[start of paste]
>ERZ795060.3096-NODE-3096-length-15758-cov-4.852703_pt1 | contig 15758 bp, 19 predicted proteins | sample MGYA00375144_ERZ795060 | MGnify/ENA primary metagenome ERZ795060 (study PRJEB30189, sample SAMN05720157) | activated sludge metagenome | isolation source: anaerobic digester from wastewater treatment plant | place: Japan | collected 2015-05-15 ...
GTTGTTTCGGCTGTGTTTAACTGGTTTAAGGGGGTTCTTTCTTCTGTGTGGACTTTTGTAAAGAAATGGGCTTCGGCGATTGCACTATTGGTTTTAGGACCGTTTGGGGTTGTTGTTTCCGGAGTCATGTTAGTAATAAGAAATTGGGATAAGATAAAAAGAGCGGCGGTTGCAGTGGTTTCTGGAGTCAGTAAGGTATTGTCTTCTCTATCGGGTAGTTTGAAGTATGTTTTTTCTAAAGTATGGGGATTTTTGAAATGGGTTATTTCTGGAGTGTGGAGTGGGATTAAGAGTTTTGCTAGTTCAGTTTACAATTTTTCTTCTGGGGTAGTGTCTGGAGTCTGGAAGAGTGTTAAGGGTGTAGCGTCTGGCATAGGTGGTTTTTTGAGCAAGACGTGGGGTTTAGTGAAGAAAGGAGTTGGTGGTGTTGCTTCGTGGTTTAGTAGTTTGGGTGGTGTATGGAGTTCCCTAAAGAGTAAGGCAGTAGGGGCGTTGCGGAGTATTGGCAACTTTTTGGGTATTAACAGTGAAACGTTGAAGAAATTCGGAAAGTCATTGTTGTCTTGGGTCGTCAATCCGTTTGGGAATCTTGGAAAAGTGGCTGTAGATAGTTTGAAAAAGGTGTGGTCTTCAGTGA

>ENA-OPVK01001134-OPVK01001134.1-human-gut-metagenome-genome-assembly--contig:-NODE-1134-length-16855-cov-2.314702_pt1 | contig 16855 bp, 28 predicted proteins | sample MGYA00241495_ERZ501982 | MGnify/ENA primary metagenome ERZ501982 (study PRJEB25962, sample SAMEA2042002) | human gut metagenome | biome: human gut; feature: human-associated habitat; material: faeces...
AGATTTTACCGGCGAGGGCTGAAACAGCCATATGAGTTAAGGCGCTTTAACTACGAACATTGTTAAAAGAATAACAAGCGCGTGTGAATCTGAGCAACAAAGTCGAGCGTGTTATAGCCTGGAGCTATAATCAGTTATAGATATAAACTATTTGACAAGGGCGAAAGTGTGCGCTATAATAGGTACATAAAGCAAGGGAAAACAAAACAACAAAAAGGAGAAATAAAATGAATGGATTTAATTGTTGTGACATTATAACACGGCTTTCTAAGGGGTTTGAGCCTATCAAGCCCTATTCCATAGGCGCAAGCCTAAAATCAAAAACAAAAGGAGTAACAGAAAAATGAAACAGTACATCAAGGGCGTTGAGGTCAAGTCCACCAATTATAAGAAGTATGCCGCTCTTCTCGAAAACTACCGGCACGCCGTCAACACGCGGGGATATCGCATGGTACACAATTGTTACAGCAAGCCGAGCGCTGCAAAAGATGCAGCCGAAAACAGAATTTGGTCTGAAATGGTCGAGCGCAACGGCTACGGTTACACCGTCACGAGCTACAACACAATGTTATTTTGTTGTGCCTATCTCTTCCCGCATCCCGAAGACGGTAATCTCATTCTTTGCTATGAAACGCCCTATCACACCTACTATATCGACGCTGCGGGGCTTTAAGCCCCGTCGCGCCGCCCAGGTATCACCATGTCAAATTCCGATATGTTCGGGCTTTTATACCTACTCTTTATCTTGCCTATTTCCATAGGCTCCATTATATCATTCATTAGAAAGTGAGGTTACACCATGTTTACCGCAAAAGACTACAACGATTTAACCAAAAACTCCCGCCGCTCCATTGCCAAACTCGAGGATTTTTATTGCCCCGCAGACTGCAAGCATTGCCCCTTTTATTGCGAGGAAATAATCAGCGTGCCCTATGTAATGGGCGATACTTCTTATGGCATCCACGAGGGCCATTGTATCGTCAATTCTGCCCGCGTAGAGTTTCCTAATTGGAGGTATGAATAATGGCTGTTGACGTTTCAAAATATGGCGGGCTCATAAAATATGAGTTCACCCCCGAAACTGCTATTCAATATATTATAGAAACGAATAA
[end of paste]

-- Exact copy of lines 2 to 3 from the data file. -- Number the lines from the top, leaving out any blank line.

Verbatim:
GTTGTTTCGGCTGTGTTTAACTGGTTTAAGGGGGTTCTTTCTTCTGTGTGGACTTTTGTAAAGAAATGGGCTTCGGCGATTGCACTATTGGTTTTAGGACCGTTTGGGGTTGTTGTTTCCGGAGTCATGTTAGTAATAAGAAATTGGGATAAGATAAAAAGAGCGGCGGTTGCAGTGGTTTCTGGAGTCAGTAAGGTATTGTCTTCTCTATCGGGTAGTTTGAAGTATGTTTTTTCTAAAGTATGGGGATTTTTGAAATGGGTTATTTCTGGAGTGTGGAGTGGGATTAAGAGTTTTGCTAGTTCAGTTTACAATTTTTCTTCTGGGGTAGTGTCTGGAGTCTGGAAGAGTGTTAAGGGTGTAGCGTCTGGCATAGGTGGTTTTTTGAGCAAGACGTGGGGTTTAGTGAAGAAAGGAGTTGGTGGTGTTGCTTCGTGGTTTAGTAGTTTGGGTGGTGTATGGAGTTCCCTAAAGAGTAAGGCAGTAGGGGCGTTGCGGAGTATTGGCAACTTTTTGGGTATTAACAGTGAAACGTTGAAGAAATTCGGAAAGTCATTGTTGTCTTGGGTCGTCAATCCGTTTGGGAATCTTGGAAAAGTGGCTGTAGATAGTTTGAAAAAGGTGTGGTCTTCAGTGA

>ENA-OPVK01001134-OPVK01001134.1-human-gut-metagenome-genome-assembly--contig:-NODE-1134-length-16855-cov-2.314702_pt1 | contig 16855 bp, 28 predicted proteins | sample MGYA00241495_ERZ501982 | MGnify/ENA primary metagenome ERZ501982 (study PRJEB25962, sample SAMEA2042002) | human gut metagenome | biome: human gut; feature: human-associated habitat; material: faeces...